First Do No Harm: Responding to Canada’s Prescription Drug Crisis

Ottawa, March 27, 2013 — The Canadian Centre on Substance Abuse (CCSA), in partnership with the National Advisory Council (NAC) on Prescription Drug Misuse, today released a comprehensive 10-year, pan-Canadian strategy, First Do No Harm: Responding to Canada’s Prescription Drug Crisis. The strategy highlights the action required to address the devastating harms associated with prescription drugs in Canada in the areas of prevention, education, treatment, monitoring and surveillance, and enforcement. Prescription drug use is everyone’s issue and touches the lives of Canadians across our country.

“Harms such as addiction, overdose and death associated with certain prescription drugs — opioids, sedatives and tranquilizers, and stimulants — are a leading public health and safety concern in Canada that has now reached crisis proportions,” stated Michel Perron, Chief Executive Officer, CCSA and NAC Co-Chair.

The number of opioid-related deaths is increasing, emergency room visits are on the rise and there are increased demands for treatment. Canada now ranks as the world’s second largest per capita consumer of prescription opioids, with the United States ranked as number one (International Narcotics Control Board, 2013). Canada‘s rate of use increased by 203% between 2000 and 2010, an increase steeper than in the United States (International Narcotics Control Board).

When prescribed and used appropriately, opioids, sedatives, tranquilizers and stimulants have therapeutic benefits for people experiencing pain or those with certain illnesses. The NAC is working towards a Canada that allows for the benefits while minimizing the harms associated with prescription drugs.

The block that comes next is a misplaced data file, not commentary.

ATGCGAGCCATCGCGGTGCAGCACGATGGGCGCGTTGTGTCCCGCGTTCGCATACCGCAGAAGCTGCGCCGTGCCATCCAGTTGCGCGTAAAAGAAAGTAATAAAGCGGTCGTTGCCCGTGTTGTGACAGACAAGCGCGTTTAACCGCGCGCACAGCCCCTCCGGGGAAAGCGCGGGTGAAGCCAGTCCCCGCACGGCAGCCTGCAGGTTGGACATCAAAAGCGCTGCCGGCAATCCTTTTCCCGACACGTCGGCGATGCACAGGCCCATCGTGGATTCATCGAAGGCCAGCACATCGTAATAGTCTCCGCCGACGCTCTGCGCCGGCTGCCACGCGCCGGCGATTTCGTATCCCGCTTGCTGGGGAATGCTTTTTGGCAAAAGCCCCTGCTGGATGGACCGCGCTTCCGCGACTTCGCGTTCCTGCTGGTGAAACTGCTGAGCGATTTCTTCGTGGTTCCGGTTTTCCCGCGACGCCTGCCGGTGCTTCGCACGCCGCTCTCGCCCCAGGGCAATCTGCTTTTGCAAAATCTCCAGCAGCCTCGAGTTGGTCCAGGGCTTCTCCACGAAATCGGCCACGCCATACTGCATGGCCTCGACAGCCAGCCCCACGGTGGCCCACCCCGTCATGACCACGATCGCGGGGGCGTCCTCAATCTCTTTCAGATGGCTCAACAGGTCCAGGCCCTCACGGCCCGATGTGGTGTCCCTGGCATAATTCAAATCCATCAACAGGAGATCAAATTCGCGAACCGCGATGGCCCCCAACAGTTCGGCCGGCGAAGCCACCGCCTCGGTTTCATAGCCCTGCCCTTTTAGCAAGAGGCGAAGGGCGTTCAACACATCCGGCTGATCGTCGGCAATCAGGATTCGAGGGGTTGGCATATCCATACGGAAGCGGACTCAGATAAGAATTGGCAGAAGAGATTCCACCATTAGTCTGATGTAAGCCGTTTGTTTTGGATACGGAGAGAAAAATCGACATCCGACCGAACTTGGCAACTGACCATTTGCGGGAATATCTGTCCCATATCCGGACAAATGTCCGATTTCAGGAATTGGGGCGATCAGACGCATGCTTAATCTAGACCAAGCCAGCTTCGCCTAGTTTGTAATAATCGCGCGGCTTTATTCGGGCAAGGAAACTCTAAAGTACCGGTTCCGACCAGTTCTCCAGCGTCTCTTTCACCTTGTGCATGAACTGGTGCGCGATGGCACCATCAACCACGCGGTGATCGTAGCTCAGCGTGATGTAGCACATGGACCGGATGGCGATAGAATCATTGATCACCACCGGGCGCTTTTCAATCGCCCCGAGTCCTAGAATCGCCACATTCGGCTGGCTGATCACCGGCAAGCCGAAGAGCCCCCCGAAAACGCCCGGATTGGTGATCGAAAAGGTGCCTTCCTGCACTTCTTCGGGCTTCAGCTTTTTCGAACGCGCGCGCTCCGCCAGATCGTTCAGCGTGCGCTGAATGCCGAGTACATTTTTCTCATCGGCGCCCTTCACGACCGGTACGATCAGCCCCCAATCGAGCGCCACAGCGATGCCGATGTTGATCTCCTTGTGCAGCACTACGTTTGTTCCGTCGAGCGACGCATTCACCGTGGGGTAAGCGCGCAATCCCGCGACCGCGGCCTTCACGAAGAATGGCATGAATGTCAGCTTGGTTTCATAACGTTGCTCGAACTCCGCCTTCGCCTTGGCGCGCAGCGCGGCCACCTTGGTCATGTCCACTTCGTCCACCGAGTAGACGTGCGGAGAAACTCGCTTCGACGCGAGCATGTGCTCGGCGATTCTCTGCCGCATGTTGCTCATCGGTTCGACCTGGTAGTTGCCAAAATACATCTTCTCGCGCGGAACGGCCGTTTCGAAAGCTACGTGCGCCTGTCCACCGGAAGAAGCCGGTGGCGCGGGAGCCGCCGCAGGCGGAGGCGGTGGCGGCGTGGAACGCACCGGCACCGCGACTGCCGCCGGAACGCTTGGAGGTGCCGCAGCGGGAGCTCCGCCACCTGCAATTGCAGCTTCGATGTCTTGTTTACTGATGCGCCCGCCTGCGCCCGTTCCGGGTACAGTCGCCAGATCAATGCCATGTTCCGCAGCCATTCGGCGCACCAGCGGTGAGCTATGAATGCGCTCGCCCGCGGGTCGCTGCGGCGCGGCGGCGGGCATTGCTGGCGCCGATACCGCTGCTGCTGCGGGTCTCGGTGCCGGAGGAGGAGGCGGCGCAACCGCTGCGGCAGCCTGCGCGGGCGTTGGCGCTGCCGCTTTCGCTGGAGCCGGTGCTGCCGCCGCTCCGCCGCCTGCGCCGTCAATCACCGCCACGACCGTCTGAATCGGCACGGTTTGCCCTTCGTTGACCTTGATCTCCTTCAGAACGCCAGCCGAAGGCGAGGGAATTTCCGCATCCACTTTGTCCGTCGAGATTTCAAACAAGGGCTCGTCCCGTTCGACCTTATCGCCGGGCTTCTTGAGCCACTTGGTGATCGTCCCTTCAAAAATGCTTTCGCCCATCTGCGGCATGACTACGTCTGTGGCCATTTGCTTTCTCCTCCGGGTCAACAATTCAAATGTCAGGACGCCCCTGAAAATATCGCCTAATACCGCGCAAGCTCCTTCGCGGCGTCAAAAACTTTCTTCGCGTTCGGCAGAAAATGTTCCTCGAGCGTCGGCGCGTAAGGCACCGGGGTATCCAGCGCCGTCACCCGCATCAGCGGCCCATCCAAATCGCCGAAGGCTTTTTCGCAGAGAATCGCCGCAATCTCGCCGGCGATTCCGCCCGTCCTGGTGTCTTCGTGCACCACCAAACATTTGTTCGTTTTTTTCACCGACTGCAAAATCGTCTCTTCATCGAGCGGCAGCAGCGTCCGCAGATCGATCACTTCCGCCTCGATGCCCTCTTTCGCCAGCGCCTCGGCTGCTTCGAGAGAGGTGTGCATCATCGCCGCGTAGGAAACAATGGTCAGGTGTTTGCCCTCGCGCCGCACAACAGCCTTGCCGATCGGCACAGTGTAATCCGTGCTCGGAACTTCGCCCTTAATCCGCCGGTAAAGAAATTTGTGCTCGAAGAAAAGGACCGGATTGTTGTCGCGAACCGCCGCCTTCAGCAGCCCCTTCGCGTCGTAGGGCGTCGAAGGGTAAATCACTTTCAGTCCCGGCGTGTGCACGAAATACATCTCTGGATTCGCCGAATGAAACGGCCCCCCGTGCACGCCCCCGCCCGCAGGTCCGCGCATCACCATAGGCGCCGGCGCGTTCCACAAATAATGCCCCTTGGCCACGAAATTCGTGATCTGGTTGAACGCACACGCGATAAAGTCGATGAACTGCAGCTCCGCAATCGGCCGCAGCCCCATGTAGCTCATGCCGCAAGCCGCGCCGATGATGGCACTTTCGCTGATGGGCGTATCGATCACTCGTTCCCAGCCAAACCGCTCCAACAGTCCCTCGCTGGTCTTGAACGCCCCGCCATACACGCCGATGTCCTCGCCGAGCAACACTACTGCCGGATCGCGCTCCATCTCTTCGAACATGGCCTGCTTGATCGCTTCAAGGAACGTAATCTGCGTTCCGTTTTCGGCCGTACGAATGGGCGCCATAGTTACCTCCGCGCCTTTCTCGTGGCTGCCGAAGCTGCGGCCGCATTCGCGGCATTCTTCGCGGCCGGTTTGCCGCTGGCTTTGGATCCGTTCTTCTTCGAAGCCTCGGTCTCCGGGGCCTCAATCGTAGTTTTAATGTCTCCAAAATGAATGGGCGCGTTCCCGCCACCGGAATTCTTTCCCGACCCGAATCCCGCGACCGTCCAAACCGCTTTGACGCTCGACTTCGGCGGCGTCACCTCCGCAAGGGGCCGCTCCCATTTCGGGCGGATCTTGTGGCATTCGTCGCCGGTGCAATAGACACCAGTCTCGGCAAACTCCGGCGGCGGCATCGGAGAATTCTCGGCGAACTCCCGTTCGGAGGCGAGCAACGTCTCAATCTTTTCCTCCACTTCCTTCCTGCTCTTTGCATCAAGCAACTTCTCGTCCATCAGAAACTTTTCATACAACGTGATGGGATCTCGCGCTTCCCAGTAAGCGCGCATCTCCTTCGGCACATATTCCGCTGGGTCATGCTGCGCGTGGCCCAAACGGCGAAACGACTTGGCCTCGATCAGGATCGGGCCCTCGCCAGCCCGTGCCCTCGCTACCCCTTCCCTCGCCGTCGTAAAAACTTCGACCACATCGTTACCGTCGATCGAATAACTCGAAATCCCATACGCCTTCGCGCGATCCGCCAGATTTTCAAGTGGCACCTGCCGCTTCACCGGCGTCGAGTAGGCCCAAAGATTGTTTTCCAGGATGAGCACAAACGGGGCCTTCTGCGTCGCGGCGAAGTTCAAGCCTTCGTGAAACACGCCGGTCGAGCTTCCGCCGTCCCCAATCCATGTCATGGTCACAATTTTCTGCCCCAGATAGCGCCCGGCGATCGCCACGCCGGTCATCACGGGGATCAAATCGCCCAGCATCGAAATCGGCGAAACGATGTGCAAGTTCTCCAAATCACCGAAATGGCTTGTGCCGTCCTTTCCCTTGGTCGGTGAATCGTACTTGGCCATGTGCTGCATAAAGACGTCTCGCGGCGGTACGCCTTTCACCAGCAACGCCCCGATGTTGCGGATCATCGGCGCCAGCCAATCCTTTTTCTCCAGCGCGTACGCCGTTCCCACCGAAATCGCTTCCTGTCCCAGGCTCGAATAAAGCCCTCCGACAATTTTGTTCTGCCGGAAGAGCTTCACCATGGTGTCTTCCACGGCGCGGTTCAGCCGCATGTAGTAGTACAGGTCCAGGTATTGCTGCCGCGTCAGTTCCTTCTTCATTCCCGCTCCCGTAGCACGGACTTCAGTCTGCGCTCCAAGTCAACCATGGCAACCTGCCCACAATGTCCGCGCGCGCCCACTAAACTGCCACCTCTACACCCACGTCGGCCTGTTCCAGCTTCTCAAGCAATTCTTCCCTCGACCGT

Many people dependent on these drugs might have initiated their use through prescribed therapy. Others use these drugs entirely for non-medical purposes. The human impact of addiction, withdrawal, overdose and death is devastating. Harms can result in road crashes, accidental overdoses and suicide, and are borne by individuals, families, communities, as well as by health care, social services, public safety services and society at large.

“The Government of Canada recognizes that the abuse of prescription drugs is a serious health and safety issue that is having a devastating effect on individuals, families and communities across Canada,” said the Honourable Leona Aglukkaq, Minister of Health. “As this report makes clear: prescription drug abuse is an issue that governments, professional associations and other stakeholders all have a responsibility to help address. Our Government is committed to doing its part and will review the recommendations put forward by the CCSA.”